the air. He wet his fingers and held them above his head, chuckling when
he found the wind had swung into the north. He went to Kazan, and talked
to him. Among other things he said, "This'll put the black flies to
sleep, Kazan. A day or two more of it and we'll start."

Five days later McGill led first the Dane, and then Kazan, to a packed
canoe. Sandy McTrigger saw them off, and Kazan watched for a chance to
leap at him. Sandy kept his distance, and McGill watched the two with a
thought that set the blood running swiftly behind the mask of his
careless smile. They had slipped a mile down-stream when he leaned over
and laid a fearless hand on Kazan's head. Something in the touch of that
hand, and in the professor's voice, kept Kazan from a desire to snap at
him. He tolerated the friendship with expressionless eyes and a
motionless body.

"I was beginning to fear I wouldn't have much sleep, old boy," chuckled
McGill ambiguously, "but I guess I can take a nap now and then with
_you_ along!"

He made camp that night fifteen miles up the lake shore. The big Dane he
fastened to a sapling twenty yards from his small silk tent, but Kazan's
chain he made fast to the butt of a stunted birch that held down the
tent-flap. Before he went into the tent for the night McGill pulled out
his automatic and examined it with care.

For three days the journey continued without a mishap along the shore of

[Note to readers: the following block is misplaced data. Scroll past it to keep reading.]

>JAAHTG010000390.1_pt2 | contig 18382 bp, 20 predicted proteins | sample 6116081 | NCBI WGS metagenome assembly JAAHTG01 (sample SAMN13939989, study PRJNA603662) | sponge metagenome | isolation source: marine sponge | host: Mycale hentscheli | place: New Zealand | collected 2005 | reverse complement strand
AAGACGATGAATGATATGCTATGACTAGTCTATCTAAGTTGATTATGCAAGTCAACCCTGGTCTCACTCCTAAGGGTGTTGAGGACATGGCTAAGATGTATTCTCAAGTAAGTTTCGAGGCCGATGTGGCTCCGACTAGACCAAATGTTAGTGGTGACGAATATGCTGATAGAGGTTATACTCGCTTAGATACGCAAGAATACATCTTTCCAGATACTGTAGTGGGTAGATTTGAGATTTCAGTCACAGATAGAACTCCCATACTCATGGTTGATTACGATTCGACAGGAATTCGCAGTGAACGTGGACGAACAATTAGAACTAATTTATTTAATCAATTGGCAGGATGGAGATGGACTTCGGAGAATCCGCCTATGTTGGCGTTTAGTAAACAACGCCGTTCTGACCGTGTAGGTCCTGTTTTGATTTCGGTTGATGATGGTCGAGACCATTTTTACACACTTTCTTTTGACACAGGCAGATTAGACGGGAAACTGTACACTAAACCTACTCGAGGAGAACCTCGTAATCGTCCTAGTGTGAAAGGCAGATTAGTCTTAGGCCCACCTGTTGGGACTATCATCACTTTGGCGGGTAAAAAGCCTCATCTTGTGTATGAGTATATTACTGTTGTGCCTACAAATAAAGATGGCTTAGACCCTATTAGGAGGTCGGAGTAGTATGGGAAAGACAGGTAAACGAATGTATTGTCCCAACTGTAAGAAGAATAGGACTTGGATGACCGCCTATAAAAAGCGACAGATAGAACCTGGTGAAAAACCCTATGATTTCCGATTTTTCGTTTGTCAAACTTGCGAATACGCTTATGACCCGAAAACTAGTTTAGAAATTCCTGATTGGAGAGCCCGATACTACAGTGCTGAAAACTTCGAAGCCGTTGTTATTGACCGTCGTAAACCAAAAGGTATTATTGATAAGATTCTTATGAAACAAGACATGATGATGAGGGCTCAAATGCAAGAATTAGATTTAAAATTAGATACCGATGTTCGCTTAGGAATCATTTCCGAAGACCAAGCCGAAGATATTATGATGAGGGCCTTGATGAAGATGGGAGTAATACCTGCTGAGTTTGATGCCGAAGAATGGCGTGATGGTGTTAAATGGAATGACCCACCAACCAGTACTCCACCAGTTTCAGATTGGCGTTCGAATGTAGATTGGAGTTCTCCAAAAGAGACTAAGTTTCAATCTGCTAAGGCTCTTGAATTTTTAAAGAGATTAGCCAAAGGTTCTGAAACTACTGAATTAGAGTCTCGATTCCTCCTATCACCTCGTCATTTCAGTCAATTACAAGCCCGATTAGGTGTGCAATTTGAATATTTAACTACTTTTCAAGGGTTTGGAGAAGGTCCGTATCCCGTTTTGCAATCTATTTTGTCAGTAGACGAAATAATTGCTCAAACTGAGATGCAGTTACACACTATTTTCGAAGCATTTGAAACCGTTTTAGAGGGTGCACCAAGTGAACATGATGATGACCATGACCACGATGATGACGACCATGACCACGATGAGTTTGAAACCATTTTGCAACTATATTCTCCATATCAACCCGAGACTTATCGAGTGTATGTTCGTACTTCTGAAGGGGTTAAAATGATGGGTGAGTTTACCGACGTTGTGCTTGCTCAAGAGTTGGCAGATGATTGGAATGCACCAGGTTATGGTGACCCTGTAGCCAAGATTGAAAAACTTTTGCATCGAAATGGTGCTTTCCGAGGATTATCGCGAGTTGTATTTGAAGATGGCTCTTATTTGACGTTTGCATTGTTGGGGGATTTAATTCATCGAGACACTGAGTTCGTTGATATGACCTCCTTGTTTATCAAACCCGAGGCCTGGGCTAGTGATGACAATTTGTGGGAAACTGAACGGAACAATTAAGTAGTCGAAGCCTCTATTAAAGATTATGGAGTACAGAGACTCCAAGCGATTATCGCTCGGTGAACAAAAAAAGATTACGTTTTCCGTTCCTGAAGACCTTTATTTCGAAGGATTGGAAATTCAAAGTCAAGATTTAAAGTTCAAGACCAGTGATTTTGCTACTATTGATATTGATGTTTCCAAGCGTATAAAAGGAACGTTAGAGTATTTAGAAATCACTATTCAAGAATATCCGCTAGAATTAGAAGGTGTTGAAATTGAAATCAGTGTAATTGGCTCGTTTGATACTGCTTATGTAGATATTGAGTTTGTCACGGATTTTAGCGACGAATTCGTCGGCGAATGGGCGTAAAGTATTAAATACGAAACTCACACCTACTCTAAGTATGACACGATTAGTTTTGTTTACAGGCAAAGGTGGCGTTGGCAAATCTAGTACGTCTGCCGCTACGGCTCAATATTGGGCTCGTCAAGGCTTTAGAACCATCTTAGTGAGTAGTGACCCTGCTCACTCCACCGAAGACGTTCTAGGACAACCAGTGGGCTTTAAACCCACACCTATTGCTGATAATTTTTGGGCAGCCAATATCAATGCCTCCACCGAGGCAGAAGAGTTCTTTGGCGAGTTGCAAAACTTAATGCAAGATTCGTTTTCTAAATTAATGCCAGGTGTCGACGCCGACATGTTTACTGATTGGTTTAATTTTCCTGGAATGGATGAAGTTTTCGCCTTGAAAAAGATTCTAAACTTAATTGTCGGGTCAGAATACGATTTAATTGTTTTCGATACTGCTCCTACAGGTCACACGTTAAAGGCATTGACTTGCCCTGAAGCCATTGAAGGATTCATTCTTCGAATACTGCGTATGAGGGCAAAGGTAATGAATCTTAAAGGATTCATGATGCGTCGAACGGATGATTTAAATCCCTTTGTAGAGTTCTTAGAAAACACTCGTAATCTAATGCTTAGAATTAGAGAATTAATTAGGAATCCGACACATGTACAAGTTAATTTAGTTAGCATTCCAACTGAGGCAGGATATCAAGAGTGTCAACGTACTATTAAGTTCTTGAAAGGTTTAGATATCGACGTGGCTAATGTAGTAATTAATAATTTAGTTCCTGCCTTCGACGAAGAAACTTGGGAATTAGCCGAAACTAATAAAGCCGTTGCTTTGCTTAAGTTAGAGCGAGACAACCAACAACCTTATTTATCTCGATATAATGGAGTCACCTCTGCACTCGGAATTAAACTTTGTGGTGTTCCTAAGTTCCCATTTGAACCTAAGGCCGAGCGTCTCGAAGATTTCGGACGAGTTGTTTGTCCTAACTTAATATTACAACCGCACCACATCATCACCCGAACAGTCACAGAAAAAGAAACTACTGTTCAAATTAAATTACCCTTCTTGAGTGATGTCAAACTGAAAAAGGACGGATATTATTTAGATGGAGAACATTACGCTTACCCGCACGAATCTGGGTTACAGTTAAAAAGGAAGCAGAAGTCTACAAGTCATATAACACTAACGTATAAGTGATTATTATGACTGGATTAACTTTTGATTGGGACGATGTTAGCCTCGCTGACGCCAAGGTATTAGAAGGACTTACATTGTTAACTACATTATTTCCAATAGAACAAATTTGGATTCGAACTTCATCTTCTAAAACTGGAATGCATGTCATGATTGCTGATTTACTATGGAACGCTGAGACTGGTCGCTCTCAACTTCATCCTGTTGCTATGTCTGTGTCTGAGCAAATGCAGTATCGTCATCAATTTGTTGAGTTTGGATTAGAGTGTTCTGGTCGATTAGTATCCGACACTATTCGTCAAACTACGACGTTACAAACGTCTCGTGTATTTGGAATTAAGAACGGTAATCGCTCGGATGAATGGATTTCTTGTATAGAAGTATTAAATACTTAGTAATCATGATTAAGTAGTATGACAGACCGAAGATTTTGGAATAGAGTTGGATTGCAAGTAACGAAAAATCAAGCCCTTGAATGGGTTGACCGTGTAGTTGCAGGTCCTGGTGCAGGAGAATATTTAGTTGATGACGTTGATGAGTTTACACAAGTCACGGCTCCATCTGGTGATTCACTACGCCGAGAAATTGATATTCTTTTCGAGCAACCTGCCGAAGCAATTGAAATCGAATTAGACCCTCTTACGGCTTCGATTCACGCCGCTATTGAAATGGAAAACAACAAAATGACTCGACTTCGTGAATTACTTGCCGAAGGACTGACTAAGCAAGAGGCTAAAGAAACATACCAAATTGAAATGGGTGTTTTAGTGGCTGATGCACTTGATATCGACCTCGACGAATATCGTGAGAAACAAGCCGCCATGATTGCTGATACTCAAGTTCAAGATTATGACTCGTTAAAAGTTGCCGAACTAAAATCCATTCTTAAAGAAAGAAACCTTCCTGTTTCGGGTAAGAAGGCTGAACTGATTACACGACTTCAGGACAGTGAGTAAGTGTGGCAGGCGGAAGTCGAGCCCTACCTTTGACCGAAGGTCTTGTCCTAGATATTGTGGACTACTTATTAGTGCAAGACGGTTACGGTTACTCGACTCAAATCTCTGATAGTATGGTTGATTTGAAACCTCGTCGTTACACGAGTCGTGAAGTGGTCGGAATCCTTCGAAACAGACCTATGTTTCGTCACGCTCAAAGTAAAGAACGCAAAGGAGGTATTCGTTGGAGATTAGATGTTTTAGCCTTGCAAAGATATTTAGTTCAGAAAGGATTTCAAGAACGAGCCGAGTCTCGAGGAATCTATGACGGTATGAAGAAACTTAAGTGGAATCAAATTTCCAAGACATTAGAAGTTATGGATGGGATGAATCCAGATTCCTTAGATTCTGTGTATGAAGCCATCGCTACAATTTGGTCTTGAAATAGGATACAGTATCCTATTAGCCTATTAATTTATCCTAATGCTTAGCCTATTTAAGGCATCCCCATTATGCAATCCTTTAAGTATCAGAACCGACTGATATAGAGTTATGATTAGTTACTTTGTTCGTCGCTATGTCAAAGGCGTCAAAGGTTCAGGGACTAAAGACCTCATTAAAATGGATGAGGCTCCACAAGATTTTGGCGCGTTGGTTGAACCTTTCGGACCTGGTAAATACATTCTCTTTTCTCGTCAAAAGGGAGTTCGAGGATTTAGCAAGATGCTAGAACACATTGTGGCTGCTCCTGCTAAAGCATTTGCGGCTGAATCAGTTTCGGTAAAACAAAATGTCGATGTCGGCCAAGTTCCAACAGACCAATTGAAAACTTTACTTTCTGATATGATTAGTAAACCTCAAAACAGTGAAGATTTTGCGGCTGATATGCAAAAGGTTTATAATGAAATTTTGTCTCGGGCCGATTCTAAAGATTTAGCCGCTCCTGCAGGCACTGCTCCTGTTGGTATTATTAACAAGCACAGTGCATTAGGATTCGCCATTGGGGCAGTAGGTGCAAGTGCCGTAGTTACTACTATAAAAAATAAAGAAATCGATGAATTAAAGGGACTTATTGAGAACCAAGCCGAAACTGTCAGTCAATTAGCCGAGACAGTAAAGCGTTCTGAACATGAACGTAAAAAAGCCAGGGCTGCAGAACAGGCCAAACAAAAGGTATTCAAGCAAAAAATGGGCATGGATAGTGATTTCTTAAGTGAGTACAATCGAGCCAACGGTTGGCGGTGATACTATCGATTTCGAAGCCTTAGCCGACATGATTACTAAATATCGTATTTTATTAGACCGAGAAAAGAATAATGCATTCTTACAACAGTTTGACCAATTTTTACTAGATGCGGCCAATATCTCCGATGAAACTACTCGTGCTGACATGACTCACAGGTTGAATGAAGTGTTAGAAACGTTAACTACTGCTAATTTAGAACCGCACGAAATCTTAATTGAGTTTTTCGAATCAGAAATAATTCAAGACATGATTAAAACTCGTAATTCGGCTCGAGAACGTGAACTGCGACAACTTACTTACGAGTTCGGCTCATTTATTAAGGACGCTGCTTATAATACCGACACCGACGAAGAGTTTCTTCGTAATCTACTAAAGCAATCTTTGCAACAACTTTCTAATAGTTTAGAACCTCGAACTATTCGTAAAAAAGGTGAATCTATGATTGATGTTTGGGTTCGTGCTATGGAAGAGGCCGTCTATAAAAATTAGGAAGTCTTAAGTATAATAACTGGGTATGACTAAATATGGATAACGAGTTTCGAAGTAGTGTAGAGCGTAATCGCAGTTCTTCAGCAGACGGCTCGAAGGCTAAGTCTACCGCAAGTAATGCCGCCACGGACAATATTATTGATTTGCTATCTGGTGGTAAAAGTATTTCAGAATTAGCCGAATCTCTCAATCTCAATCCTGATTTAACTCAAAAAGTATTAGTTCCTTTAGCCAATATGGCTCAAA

Lake Athabasca. On the fourth night McGill pitched his tent in a clump
of _banskian_ pine a hundred yards back from the water. All that day the
wind had come steadily from behind them, and for at least a half of the
day the professor had been watching Kazan closely. From the west there
had now and then come a scent that stirred him uneasily. Since noon he
had sniffed that wind. Twice McGill had heard him growling deep in his
throat, and once, when the scent had come stronger than usual, he had
bared his fangs, and the bristles stood up along his spine. For an hour
after striking camp the little professor did not build a fire, but sat
looking up the shore of the lake through his hunting glass. It was dusk
when he returned to where he had put up his tent and chained the dogs.
For a few moments he stood unobserved, looking at the wolf-dog. Kazan
was still uneasy. He lay _facing_ the west. McGill made note of this,
for the big Dane lay behind Kazan--to the east. Under ordinary
conditions Kazan would have faced him. He was sure now that there was
something in the west wind. A little shiver ran up his back as he
thought of what it might be.

Behind a rock he built a very small fire, and prepared supper. After
this he went into the tent, and when he came out he carried a blanket
under his arm. He chuckled as he stood for a moment over Kazan.

"We're not going to sleep in there to-night, old hoy," he said. "I don't
like what you've found in the west wind. It may he a--_thunder-storm!_"
He laughed at his joke, and buried himself in a clump of stunted